Dial G for Geek

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Fixing computers is not normally considered the most glamorous of jobs. But try telling that to employees of two top-tier tech-support firms — Geek Squad, a house-call service based in Minneapolis, Minn., and DriveSavers, a Novato, Calif., company that fixes fried hard drives around the country. Geek Squad boasts that its clients include U2, Ice Cube, Ozzy Osbourne and the Rolling Stones. DriveSavers touts its techno-healing work for Sean Connery, Sting, Adam Sandler and the Stones again (someone should tell Keith Richards to stop trashing his laptops).

As just about every computer maker cuts back on its tech-support staff, the stars — like the rest of us — are not inclined, when their machines malfunction, to spend hours on hold waiting for someone to answer. And neither should you, if you can afford the solution. Here's the skinny on those two companies, plus a cut-rate option for the frugal:

GEEKSQUAD.COM Bought by Best Buy in 2002, Geek Squad patrols Minneapolis, Chicago, San Francisco, Los Angeles, Phoenix, Ariz., Columbus, Ohio, and Washington, and is scheduled to hit 34 other cities by the end of the year. Its agents are the epitome of geek chic in clip-on ties and badly fitting pants. I made an anonymous call, claiming a PC emergency, and was told it would take half an hour to get someone to my door. He arrived in seven minutes. Such service costs: crisis support starts at a $298 flat rate. It's $149 for house calls within 48 hours and $49 for a Best Buy — based assessment.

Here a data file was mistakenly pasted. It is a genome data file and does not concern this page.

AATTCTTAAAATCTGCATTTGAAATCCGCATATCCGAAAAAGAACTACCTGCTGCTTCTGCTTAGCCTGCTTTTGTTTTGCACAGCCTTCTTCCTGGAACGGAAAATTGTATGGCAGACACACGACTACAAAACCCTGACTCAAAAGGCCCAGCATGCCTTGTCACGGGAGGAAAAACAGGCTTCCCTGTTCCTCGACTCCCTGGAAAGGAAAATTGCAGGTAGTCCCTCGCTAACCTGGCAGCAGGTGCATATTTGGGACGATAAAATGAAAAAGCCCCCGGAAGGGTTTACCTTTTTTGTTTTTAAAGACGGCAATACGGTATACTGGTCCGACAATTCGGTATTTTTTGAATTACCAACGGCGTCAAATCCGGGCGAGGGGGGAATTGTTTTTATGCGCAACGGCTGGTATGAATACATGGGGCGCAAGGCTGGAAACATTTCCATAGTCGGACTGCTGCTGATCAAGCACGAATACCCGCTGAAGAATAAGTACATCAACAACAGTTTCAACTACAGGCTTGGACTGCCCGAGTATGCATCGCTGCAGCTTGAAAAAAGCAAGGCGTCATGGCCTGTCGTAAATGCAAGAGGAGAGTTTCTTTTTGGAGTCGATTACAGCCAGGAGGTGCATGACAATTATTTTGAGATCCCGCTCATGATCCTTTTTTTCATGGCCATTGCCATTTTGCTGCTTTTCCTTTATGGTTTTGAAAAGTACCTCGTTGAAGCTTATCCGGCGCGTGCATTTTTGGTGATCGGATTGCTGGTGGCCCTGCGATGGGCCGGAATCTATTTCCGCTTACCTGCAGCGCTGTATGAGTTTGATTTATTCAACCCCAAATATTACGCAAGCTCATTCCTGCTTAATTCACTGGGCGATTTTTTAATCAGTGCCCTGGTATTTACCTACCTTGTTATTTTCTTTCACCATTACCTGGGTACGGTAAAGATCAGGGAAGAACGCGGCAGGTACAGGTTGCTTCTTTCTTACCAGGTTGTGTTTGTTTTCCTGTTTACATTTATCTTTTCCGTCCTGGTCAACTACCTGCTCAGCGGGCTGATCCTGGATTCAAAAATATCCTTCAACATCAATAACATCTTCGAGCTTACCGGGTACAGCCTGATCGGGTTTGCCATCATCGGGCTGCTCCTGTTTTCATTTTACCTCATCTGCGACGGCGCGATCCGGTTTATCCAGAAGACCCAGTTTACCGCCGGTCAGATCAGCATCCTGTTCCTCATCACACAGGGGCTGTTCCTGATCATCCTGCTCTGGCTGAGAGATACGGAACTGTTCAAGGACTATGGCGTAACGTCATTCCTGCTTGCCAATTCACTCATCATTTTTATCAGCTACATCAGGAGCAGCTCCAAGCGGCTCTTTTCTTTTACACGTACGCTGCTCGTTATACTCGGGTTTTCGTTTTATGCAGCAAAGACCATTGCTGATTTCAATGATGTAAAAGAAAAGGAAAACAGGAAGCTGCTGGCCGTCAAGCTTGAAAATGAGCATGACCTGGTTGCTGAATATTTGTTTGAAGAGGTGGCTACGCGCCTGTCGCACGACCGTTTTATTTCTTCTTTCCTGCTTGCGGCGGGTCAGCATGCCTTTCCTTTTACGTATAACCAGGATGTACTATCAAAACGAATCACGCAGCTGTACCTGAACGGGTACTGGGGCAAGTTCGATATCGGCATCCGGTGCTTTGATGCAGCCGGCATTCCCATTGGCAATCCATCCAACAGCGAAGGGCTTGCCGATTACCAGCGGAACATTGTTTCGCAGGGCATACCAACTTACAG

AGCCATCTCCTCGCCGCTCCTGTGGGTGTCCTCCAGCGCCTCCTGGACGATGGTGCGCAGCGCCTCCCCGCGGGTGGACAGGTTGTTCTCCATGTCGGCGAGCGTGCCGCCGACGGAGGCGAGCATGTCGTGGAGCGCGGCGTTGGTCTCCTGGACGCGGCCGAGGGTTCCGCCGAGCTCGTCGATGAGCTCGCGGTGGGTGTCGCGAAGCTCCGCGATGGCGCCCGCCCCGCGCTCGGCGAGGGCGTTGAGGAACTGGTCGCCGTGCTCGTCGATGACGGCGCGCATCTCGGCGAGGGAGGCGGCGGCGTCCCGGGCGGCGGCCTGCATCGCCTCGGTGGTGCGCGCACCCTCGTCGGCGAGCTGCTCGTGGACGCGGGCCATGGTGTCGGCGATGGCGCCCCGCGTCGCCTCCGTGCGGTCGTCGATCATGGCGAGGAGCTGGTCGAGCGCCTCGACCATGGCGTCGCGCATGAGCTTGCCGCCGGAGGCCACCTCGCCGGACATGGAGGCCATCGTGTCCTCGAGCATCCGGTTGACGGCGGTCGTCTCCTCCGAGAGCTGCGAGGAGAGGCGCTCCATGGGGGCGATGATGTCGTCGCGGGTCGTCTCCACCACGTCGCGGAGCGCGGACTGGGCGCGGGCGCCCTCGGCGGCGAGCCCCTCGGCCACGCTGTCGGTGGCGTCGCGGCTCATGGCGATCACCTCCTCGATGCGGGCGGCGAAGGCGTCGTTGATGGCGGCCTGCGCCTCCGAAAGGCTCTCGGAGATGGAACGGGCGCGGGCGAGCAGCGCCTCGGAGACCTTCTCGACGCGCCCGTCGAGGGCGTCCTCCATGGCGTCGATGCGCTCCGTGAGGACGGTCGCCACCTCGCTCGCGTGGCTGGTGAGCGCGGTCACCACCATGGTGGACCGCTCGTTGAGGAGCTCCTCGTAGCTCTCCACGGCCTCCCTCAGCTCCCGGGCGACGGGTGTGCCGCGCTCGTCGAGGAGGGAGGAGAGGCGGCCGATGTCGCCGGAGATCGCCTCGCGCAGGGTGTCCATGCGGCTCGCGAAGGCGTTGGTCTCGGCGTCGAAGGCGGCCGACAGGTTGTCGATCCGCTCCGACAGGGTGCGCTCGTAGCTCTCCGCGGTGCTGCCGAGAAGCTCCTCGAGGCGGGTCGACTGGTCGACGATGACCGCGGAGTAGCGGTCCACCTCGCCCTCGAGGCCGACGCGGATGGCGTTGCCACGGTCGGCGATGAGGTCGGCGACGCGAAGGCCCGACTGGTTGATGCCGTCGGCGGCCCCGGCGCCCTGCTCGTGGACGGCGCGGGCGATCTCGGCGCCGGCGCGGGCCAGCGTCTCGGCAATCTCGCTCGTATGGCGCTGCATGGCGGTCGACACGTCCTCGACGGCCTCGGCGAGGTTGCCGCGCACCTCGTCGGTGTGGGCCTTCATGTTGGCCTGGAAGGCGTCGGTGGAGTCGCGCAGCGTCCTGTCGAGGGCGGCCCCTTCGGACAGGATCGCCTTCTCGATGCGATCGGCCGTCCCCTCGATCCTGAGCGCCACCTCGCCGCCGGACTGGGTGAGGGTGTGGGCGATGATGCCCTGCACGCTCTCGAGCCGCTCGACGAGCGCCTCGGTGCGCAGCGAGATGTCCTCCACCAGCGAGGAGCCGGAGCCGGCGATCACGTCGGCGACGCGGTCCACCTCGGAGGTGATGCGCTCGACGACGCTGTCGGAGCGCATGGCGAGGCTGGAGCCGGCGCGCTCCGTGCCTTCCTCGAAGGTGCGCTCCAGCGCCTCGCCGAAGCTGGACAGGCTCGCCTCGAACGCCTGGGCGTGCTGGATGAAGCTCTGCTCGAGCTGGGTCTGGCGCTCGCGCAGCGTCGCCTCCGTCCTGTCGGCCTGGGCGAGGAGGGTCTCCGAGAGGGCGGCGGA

DRIVESAVERS.COM When your hard disc dies, what do you do? Well, there's a 90% chance that DriveSavers can retrieve your precious files within 48 hours, the fastest turnaround time in the data-recovery business. (When one of my Macs decided to delete all my old diaries, DriveSavers sent me a CD containing every lost file the next day.) The average price: $900. No wonder the company grossed $10 million last year, and is still growing.

SPEAKWITHAGEEK.COM Want something cheaper? How about free? Speak With A Geek is one of a burgeoning number of phone-based support firms (like Askdrtech.com and 888Geek.com), but its ace in the hole is a five-day trial period, during which you get one free phone call. You have to sign up for the $34.95 monthly service, but canceling before you have to start paying is pretty easy. If your malfunction might be minor enough to be solved over the phone, it's worth trying this site before moving on to pricier options. The best thing about all these services? Absolutely no hold time. Now that's star treatment.